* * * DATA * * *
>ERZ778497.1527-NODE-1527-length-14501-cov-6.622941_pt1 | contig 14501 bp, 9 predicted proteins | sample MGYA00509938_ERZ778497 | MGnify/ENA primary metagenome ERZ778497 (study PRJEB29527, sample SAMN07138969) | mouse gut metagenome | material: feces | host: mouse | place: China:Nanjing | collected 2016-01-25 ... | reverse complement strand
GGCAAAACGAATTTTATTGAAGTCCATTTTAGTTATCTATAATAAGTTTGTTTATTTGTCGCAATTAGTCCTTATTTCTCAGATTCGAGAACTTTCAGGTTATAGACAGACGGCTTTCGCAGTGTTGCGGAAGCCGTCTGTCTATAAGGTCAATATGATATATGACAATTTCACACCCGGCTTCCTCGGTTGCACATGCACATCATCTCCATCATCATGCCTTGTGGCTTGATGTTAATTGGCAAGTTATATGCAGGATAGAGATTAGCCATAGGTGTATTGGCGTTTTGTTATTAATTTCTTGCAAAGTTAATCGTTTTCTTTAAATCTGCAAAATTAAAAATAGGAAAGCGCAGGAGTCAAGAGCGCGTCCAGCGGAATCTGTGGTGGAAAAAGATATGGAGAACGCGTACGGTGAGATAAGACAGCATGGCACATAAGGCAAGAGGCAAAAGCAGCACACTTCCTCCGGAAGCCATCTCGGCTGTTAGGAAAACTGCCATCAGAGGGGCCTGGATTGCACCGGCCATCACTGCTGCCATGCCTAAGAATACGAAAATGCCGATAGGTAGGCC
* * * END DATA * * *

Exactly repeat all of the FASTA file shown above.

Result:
>ERZ778497.1527-NODE-1527-length-14501-cov-6.622941_pt1 | contig 14501 bp, 9 predicted proteins | sample MGYA00509938_ERZ778497 | MGnify/ENA primary metagenome ERZ778497 (study PRJEB29527, sample SAMN07138969) | mouse gut metagenome | material: feces | host: mouse | place: China:Nanjing | collected 2016-01-25 ... | reverse complement strand
GGCAAAACGAATTTTATTGAAGTCCATTTTAGTTATCTATAATAAGTTTGTTTATTTGTCGCAATTAGTCCTTATTTCTCAGATTCGAGAACTTTCAGGTTATAGACAGACGGCTTTCGCAGTGTTGCGGAAGCCGTCTGTCTATAAGGTCAATATGATATATGACAATTTCACACCCGGCTTCCTCGGTTGCACATGCACATCATCTCCATCATCATGCCTTGTGGCTTGATGTTAATTGGCAAGTTATATGCAGGATAGAGATTAGCCATAGGTGTATTGGCGTTTTGTTATTAATTTCTTGCAAAGTTAATCGTTTTCTTTAAATCTGCAAAATTAAAAATAGGAAAGCGCAGGAGTCAAGAGCGCGTCCAGCGGAATCTGTGGTGGAAAAAGATATGGAGAACGCGTACGGTGAGATAAGACAGCATGGCACATAAGGCAAGAGGCAAAAGCAGCACACTTCCTCCGGAAGCCATCTCGGCTGTTAGGAAAACTGCCATCAGAGGGGCCTGGATTGCACCGGCCATCACTGCTGCCATGCCTAAGAATACGAAAATGCCGATAGGTAGGCC